It has been shown that albumin levels are higher in VATS patients in the postoperative period (7). As a contrary outcome to the Wu et al.’s study, Ishikawa and colleagues showed that colloids increased postoperative acute kidney injury, resulting in a higher rate of pulmonary complications and prolonged hospitalization (4). Thus, the need for colloids intra- and postoperatively for patients undergoing VATS anatomic lung resections is questionable.
We know that inflammatory markers are much less with minimally invasive surgery. Interleukin (IL)-6, IL-8 and IL-10 were all found to be lower after VATS compared with thoracotomy and IL-6 is well known to be associated with pulmonary edema (7,8). Thus, study by Wu et al. has a cohort of patients with much less inflammation and tissue trauma which shows that much more liberal fluid management is associated with a better outcome.
It was shown that being underweight (BMI <18.5) or severely overweight (BMI ≥40) was associated with increased risk of pulmonary complications and any postoperative complications respectively (9). Wu et al.’s study also excluded underweight and obese patients.
Current study shows that:
- MI VATS lobectomies can be safely performed without any mortality;
- The cohort is very different than a western population and include younger patients (average age 58) and more females (273 out of 446) with a lower smoking rate (25–30%) and an average BMI of 23;
- Liberal use of fluids (almost 1 L/h) is safe in this cohort, however pulmonary complication rate of 38.6% in this cohort is relatively higher than previous studies in the literature (Table 1) with patients who underwent thoracotomy.
We very well know from other specialties that even mild fluid overload has adverse physiologic effects on lung function and leads to worsened pulmonary and non-pulmonary outcomes after surgery and during the resolution phase of acute respiratory distress syndrome (10-12).
In conclusion, current study is valuable in terms of identifying a safe margin for fluid infusion in MI lobectomy patients, however the fluid strategy can’t be translated to every lung resection patient. It is important to protect the lungs from fluid overload and adjust our strategy based on patient factors.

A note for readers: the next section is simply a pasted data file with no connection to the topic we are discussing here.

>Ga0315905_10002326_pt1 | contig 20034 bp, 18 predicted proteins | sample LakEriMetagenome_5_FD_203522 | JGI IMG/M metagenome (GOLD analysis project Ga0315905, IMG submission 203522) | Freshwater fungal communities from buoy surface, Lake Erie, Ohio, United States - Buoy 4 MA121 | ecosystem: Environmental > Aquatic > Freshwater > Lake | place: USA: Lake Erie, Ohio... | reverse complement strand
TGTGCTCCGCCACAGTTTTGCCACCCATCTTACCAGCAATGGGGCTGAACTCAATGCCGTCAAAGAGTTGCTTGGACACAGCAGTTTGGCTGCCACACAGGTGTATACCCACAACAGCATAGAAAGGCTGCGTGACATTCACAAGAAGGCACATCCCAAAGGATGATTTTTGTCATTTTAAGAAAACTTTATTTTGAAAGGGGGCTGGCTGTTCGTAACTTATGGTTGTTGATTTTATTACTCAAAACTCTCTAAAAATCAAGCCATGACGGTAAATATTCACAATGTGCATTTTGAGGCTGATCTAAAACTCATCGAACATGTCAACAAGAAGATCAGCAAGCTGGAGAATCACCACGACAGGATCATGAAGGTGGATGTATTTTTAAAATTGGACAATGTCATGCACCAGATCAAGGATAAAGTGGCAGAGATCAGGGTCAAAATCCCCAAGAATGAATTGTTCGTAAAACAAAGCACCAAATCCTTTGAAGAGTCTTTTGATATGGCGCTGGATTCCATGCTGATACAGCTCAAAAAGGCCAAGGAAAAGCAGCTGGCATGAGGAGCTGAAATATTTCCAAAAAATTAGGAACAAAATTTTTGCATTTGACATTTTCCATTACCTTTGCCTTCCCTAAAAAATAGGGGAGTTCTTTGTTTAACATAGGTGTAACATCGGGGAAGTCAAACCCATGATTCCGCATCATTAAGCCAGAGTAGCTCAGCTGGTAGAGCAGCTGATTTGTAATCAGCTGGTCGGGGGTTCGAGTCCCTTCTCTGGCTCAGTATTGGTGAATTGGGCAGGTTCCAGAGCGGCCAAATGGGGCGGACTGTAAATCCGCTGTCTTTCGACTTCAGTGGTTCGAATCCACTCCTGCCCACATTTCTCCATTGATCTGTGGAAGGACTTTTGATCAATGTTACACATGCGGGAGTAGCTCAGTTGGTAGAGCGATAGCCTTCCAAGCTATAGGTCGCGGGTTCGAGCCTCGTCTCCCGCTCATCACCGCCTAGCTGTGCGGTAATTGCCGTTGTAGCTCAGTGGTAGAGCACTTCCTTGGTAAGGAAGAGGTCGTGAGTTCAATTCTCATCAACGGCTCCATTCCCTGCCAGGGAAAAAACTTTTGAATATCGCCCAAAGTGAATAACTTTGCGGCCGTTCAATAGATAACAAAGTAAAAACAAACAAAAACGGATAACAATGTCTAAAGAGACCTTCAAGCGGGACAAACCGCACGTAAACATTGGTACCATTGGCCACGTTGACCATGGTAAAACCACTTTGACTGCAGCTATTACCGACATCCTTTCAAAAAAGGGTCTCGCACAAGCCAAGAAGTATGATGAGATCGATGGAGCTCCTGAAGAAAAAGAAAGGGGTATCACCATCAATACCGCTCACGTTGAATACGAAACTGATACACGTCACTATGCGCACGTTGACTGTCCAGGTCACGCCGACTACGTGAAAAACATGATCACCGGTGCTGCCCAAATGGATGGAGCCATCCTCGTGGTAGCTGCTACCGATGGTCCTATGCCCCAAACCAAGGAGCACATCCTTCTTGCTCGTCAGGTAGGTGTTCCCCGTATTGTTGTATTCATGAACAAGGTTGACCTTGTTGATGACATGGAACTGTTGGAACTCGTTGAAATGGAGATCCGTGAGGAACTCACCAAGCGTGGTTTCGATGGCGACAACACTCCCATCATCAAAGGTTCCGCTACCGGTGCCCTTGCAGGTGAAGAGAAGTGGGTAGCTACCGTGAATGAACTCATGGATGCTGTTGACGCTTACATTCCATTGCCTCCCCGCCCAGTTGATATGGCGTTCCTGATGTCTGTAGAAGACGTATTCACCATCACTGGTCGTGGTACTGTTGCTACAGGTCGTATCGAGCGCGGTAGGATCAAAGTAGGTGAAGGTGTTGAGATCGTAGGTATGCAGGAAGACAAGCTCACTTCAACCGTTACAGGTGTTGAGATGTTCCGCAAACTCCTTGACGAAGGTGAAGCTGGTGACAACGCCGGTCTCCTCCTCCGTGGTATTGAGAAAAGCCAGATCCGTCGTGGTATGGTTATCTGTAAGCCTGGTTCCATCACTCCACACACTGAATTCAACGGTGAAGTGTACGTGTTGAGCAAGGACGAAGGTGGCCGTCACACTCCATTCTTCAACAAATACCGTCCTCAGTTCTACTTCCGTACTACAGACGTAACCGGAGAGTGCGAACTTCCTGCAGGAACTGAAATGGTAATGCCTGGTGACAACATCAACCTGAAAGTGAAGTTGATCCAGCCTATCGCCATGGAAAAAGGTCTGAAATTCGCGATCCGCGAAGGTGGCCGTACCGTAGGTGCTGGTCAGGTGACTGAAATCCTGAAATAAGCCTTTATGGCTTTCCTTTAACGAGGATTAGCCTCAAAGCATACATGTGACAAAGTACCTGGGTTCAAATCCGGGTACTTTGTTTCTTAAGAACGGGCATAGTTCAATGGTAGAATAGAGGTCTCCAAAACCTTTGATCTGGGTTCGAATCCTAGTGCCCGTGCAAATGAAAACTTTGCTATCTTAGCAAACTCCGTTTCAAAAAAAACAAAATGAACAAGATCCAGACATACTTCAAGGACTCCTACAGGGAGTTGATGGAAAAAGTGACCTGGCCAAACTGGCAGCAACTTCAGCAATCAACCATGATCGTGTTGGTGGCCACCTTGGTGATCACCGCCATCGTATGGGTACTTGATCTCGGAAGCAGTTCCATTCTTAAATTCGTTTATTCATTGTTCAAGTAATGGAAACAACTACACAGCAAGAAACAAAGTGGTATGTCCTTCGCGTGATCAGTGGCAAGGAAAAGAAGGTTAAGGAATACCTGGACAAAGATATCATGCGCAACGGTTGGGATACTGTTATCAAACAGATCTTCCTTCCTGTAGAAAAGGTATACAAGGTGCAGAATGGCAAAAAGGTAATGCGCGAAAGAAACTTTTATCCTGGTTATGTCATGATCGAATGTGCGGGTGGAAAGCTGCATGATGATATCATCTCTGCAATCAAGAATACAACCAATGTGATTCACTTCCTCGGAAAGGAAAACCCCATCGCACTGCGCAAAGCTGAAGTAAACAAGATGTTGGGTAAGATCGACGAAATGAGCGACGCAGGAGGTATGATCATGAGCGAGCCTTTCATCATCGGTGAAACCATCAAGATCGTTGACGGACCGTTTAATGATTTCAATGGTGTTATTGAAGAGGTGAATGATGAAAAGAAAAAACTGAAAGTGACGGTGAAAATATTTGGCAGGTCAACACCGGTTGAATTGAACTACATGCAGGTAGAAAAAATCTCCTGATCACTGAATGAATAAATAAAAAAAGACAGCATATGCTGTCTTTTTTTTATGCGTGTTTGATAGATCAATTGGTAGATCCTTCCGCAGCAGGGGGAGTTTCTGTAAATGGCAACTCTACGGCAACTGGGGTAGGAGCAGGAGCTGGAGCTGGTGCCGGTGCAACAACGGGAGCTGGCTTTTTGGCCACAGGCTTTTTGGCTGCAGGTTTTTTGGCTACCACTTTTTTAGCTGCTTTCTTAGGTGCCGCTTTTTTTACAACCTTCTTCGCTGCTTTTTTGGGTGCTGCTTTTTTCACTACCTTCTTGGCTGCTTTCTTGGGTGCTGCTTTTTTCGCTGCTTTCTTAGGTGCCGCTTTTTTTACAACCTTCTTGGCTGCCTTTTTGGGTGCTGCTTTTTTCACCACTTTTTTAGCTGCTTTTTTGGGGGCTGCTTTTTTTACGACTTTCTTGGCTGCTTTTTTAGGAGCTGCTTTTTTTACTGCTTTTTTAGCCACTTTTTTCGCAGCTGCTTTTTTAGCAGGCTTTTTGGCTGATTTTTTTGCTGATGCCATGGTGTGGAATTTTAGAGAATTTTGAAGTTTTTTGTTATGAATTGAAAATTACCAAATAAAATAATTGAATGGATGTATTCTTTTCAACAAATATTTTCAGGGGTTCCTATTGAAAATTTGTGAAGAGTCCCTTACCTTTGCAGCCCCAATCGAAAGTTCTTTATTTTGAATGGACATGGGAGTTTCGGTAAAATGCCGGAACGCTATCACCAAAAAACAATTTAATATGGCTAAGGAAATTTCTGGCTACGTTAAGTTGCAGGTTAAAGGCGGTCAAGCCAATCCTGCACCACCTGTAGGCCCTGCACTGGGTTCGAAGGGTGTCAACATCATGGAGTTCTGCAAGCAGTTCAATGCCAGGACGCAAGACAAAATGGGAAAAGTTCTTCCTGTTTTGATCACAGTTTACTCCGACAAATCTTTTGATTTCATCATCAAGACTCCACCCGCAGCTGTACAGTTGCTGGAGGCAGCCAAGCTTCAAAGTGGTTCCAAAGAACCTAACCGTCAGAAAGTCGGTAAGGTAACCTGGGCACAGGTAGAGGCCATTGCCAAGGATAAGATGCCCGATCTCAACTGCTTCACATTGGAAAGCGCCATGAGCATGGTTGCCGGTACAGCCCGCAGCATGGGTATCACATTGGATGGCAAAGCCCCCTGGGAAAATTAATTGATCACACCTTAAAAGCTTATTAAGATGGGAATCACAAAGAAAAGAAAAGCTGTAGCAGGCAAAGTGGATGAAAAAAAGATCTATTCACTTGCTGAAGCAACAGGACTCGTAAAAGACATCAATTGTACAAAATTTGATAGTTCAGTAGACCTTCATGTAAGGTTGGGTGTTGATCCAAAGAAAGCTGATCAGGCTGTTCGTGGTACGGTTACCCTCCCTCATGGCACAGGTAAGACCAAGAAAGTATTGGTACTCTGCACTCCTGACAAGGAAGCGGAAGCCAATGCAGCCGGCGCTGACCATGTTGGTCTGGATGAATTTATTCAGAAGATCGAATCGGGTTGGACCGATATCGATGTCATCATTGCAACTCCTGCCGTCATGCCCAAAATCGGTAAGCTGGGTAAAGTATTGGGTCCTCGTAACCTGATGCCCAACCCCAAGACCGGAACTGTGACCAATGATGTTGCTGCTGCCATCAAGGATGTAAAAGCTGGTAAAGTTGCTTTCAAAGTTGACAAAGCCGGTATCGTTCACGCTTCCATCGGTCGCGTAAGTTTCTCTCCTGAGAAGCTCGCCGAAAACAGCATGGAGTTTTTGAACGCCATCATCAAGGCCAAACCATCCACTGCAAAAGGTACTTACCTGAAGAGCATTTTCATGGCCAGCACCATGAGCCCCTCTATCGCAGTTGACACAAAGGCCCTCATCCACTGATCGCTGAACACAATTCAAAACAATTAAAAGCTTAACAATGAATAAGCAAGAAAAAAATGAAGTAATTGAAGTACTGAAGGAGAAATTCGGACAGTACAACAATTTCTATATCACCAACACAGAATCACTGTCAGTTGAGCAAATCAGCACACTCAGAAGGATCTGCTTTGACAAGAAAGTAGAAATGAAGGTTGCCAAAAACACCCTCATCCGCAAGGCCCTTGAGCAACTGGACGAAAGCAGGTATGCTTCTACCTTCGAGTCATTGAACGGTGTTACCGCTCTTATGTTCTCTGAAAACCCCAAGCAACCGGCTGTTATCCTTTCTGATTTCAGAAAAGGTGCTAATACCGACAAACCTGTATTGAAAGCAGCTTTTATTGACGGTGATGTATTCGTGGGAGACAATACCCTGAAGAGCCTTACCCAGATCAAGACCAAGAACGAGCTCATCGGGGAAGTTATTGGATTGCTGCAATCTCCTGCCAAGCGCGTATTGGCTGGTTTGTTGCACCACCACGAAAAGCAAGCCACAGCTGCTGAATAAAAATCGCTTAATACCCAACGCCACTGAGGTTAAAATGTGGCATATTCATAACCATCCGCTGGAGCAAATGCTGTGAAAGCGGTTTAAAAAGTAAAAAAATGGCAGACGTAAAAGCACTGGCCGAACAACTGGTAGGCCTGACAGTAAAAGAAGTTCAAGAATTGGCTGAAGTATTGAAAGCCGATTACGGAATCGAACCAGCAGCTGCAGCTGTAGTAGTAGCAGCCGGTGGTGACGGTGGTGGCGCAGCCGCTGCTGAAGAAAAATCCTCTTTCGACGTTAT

Every patient has his/her own optimum fluid balance!
Conflicts of Interest: HF Batirel: Johnson & Johnson—Honoraria, Consultancy.
- Licker MJ, Widikker I, Robert J, et al. Operative mortality and respiratory complications after lung resection for cancer: impact of chronic obstructive pulmonary disease and time trends. Ann Thorac Surg 2006;81:1830-7. [Crossref] [PubMed]
- Arslantas MK, Kara HV, Tuncer BB, et al. Effect of the amount of intraoperative fluid administration on postoperative pulmonary complications following anatomic lung resections. J Thorac Cardiovasc Surg 2015;149:314-20, 321.e1.
- Wu Y, Yang R, Xu J, et al. Effects of Intraoperative Fluid Management on Postoperative Outcomes following Lobectomy. Ann Thorac Surg 2019;107:1663-9. [Crossref]
- Ishikawa S, Griesdale DE, Lohser J. Acute kidney injury after lung resection surgery: incidence and perioperative risk factors. Anesth Analg 2012;114:1256-62. [Crossref] [PubMed]
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- Jones RO, Anderson NH, Murchison JT, et al. Innate immune responses after resection for lung cancer via video-assisted thoracoscopic surgery and thoracotomy. Innovations (Phila) 2014;9:93-103; discussion 103. [PubMed]
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- Williams T, Gulack BC, Kim S, et al. Operative Risk for Major Lung Resection Increases at Extremes of Body Mass Index. Ann Thorac Surg 2017;103:296-302. [Crossref] [PubMed]
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- Yao S, Mao T, Fang W, et al. Incidence and risk factors for acute lung injury after open thoracotomy for thoracic diseases. J Thorac Dis 2013;5:455-60. [PubMed]
- Seeley EJ. A dry lung is a happy lung: more supporting evidence. J Thorac Cardiovasc Surg 2015;149:321-2. [Crossref] [PubMed]